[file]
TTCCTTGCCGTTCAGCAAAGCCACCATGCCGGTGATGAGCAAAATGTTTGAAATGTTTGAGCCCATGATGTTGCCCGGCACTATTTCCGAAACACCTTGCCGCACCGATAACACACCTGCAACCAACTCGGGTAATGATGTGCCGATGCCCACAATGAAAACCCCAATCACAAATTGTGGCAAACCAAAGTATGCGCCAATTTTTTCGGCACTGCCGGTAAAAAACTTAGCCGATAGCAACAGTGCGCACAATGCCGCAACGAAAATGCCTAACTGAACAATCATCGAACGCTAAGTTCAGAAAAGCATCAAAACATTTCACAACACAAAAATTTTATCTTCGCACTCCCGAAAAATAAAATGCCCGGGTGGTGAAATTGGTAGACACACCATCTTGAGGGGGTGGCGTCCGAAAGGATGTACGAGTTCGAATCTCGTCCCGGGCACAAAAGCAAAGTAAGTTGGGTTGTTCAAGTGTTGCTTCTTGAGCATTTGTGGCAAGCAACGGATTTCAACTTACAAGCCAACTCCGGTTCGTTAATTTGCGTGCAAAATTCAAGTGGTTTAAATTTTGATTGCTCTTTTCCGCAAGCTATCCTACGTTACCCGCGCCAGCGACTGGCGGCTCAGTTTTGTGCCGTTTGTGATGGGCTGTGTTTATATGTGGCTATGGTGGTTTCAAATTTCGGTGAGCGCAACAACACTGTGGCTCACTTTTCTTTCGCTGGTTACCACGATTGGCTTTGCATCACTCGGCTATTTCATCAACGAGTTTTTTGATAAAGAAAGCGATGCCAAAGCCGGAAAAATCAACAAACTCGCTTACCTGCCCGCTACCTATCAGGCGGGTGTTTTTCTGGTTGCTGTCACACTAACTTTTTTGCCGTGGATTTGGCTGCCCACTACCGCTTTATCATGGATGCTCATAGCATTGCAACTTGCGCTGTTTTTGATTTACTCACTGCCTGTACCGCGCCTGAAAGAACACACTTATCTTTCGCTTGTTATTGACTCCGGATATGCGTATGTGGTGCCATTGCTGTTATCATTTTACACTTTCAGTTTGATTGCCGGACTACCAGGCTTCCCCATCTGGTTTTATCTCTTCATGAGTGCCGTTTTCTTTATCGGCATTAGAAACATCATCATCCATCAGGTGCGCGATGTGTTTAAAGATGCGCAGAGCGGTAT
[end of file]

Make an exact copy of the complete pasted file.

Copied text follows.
TTCCTTGCCGTTCAGCAAAGCCACCATGCCGGTGATGAGCAAAATGTTTGAAATGTTTGAGCCCATGATGTTGCCCGGCACTATTTCCGAAACACCTTGCCGCACCGATAACACACCTGCAACCAACTCGGGTAATGATGTGCCGATGCCCACAATGAAAACCCCAATCACAAATTGTGGCAAACCAAAGTATGCGCCAATTTTTTCGGCACTGCCGGTAAAAAACTTAGCCGATAGCAACAGTGCGCACAATGCCGCAACGAAAATGCCTAACTGAACAATCATCGAACGCTAAGTTCAGAAAAGCATCAAAACATTTCACAACACAAAAATTTTATCTTCGCACTCCCGAAAAATAAAATGCCCGGGTGGTGAAATTGGTAGACACACCATCTTGAGGGGGTGGCGTCCGAAAGGATGTACGAGTTCGAATCTCGTCCCGGGCACAAAAGCAAAGTAAGTTGGGTTGTTCAAGTGTTGCTTCTTGAGCATTTGTGGCAAGCAACGGATTTCAACTTACAAGCCAACTCCGGTTCGTTAATTTGCGTGCAAAATTCAAGTGGTTTAAATTTTGATTGCTCTTTTCCGCAAGCTATCCTACGTTACCCGCGCCAGCGACTGGCGGCTCAGTTTTGTGCCGTTTGTGATGGGCTGTGTTTATATGTGGCTATGGTGGTTTCAAATTTCGGTGAGCGCAACAACACTGTGGCTCACTTTTCTTTCGCTGGTTACCACGATTGGCTTTGCATCACTCGGCTATTTCATCAACGAGTTTTTTGATAAAGAAAGCGATGCCAAAGCCGGAAAAATCAACAAACTCGCTTACCTGCCCGCTACCTATCAGGCGGGTGTTTTTCTGGTTGCTGTCACACTAACTTTTTTGCCGTGGATTTGGCTGCCCACTACCGCTTTATCATGGATGCTCATAGCATTGCAACTTGCGCTGTTTTTGATTTACTCACTGCCTGTACCGCGCCTGAAAGAACACACTTATCTTTCGCTTGTTATTGACTCCGGATATGCGTATGTGGTGCCATTGCTGTTATCATTTTACACTTTCAGTTTGATTGCCGGACTACCAGGCTTCCCCATCTGGTTTTATCTCTTCATGAGTGCCGTTTTCTTTATCGGCATTAGAAACATCATCATCCATCAGGTGCGCGATGTGTTTAAAGATGCGCAGAGCGGTAT